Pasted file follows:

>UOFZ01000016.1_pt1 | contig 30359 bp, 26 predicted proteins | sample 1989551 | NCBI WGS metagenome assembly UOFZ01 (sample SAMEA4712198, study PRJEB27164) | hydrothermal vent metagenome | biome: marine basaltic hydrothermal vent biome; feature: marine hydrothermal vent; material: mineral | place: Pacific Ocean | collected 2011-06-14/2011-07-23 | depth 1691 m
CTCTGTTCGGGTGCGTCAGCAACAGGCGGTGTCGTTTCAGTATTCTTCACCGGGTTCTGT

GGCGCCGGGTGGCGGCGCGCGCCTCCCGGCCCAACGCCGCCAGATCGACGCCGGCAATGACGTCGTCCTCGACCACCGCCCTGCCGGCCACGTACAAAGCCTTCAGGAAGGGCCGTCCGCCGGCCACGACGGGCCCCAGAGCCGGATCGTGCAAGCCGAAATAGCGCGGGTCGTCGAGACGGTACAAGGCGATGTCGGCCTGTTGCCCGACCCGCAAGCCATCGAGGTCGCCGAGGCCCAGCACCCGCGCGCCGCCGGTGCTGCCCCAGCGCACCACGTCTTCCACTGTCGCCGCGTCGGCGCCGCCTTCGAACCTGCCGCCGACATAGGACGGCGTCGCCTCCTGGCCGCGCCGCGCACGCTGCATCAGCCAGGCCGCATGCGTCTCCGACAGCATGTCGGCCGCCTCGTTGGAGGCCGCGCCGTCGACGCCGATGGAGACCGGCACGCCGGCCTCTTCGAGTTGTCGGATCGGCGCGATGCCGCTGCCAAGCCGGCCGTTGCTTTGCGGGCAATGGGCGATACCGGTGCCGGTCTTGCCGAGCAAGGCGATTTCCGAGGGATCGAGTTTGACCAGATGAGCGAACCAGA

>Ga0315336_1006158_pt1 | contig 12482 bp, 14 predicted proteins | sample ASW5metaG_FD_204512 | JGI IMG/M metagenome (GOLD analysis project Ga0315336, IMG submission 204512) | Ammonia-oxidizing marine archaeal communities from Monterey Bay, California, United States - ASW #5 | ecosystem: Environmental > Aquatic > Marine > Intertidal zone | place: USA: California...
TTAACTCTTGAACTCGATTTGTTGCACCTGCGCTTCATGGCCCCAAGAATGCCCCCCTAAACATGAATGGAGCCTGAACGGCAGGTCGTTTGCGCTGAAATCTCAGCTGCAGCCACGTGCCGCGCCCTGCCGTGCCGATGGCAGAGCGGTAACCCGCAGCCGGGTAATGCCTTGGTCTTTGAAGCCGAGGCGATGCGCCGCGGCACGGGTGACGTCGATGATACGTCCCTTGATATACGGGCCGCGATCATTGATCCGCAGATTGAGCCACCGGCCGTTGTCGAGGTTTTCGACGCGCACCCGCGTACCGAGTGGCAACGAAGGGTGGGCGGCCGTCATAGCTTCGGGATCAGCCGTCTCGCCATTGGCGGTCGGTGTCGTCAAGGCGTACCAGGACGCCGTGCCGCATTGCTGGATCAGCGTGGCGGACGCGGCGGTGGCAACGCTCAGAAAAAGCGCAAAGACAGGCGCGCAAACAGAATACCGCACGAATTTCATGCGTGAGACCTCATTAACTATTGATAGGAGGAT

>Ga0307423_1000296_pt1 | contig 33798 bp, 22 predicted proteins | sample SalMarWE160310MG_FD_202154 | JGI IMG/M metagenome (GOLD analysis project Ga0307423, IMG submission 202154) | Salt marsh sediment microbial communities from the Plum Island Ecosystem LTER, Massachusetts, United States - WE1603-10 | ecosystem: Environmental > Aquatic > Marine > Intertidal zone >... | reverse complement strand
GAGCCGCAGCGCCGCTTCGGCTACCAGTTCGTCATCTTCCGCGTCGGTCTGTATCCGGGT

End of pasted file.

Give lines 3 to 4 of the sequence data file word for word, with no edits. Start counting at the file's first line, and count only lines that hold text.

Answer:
GGCGCCGGGTGGCGGCGCGCGCCTCCCGGCCCAACGCCGCCAGATCGACGCCGGCAATGACGTCGTCCTCGACCACCGCCCTGCCGGCCACGTACAAAGCCTTCAGGAAGGGCCGTCCGCCGGCCACGACGGGCCCCAGAGCCGGATCGTGCAAGCCGAAATAGCGCGGGTCGTCGAGACGGTACAAGGCGATGTCGGCCTGTTGCCCGACCCGCAAGCCATCGAGGTCGCCGAGGCCCAGCACCCGCGCGCCGCCGGTGCTGCCCCAGCGCACCACGTCTTCCACTGTCGCCGCGTCGGCGCCGCCTTCGAACCTGCCGCCGACATAGGACGGCGTCGCCTCCTGGCCGCGCCGCGCACGCTGCATCAGCCAGGCCGCATGCGTCTCCGACAGCATGTCGGCCGCCTCGTTGGAGGCCGCGCCGTCGACGCCGATGGAGACCGGCACGCCGGCCTCTTCGAGTTGTCGGATCGGCGCGATGCCGCTGCCAAGCCGGCCGTTGCTTTGCGGGCAATGGGCGATACCGGTGCCGGTCTTGCCGAGCAAGGCGATTTCCGAGGGATCGAGTTTGACCAGATGAGCGAACCAGA

>Ga0315336_1006158_pt1 | contig 12482 bp, 14 predicted proteins | sample ASW5metaG_FD_204512 | JGI IMG/M metagenome (GOLD analysis project Ga0315336, IMG submission 204512) | Ammonia-oxidizing marine archaeal communities from Monterey Bay, California, United States - ASW #5 | ecosystem: Environmental > Aquatic > Marine > Intertidal zone | place: USA: California...